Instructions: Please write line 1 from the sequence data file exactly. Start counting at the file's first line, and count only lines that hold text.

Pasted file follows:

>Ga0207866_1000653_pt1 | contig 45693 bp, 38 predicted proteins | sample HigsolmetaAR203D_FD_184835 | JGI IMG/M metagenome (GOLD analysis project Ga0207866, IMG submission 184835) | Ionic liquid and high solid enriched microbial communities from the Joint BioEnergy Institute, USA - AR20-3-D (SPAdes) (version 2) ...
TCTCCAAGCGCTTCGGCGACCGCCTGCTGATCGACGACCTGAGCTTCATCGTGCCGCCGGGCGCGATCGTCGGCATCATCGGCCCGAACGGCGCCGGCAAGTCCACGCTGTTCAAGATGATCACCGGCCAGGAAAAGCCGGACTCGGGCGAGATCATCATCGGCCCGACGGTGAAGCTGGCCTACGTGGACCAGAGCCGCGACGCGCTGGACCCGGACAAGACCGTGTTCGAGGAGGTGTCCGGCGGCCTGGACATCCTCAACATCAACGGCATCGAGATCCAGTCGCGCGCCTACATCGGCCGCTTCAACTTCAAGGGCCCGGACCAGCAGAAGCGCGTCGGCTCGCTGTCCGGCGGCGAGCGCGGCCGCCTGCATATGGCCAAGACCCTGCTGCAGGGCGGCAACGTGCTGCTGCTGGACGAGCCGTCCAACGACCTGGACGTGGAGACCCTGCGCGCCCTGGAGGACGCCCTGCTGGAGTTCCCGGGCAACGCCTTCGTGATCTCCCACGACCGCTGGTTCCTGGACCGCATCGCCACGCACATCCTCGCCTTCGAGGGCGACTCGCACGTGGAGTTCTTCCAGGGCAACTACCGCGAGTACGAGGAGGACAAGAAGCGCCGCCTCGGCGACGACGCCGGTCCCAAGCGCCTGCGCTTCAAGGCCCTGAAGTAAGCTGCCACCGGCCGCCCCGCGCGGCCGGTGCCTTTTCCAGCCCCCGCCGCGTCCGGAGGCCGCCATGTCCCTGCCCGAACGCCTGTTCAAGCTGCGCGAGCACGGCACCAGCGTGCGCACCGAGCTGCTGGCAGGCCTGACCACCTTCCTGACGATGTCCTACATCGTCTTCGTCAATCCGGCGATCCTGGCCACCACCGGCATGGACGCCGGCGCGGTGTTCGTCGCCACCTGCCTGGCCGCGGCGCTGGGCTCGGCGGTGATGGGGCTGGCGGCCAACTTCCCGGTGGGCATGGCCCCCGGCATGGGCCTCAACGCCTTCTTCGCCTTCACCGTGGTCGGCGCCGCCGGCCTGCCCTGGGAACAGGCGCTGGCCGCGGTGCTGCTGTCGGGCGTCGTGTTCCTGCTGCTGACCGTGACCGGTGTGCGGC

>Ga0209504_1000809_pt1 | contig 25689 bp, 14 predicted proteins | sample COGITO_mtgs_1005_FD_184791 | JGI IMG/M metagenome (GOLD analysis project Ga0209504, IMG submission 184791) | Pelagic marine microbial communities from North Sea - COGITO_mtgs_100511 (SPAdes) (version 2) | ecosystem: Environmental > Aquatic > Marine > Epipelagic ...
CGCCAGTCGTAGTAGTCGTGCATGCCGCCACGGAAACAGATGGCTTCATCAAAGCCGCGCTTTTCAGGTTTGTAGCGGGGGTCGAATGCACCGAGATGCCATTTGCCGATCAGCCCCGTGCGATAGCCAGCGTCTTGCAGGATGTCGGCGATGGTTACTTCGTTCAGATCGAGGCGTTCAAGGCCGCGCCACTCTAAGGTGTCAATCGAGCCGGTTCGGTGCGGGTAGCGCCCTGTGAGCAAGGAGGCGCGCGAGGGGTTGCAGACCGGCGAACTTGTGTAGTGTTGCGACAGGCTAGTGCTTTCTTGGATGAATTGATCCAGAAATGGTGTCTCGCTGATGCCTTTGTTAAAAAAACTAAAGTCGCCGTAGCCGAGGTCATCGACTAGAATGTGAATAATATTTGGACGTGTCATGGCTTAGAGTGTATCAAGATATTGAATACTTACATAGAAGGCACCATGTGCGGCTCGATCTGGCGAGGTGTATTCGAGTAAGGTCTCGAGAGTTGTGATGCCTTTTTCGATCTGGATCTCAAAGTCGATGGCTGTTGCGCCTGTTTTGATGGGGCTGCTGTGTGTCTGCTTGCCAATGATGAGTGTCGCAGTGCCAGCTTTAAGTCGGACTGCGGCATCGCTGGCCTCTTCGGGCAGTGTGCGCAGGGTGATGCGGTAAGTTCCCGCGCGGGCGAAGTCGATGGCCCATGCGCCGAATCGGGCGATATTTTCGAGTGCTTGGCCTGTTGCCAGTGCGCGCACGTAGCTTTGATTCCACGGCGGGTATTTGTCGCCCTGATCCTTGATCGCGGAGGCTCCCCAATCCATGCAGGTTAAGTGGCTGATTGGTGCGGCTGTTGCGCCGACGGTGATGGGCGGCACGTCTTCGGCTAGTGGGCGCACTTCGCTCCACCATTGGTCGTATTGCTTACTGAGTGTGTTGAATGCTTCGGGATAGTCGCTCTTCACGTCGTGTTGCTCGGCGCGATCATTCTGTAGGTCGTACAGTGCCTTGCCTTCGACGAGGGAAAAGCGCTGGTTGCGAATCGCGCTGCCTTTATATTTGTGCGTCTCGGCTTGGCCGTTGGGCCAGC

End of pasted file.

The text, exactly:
>Ga0207866_1000653_pt1 | contig 45693 bp, 38 predicted proteins | sample HigsolmetaAR203D_FD_184835 | JGI IMG/M metagenome (GOLD analysis project Ga0207866, IMG submission 184835) | Ionic liquid and high solid enriched microbial communities from the Joint BioEnergy Institute, USA - AR20-3-D (SPAdes) (version 2) ...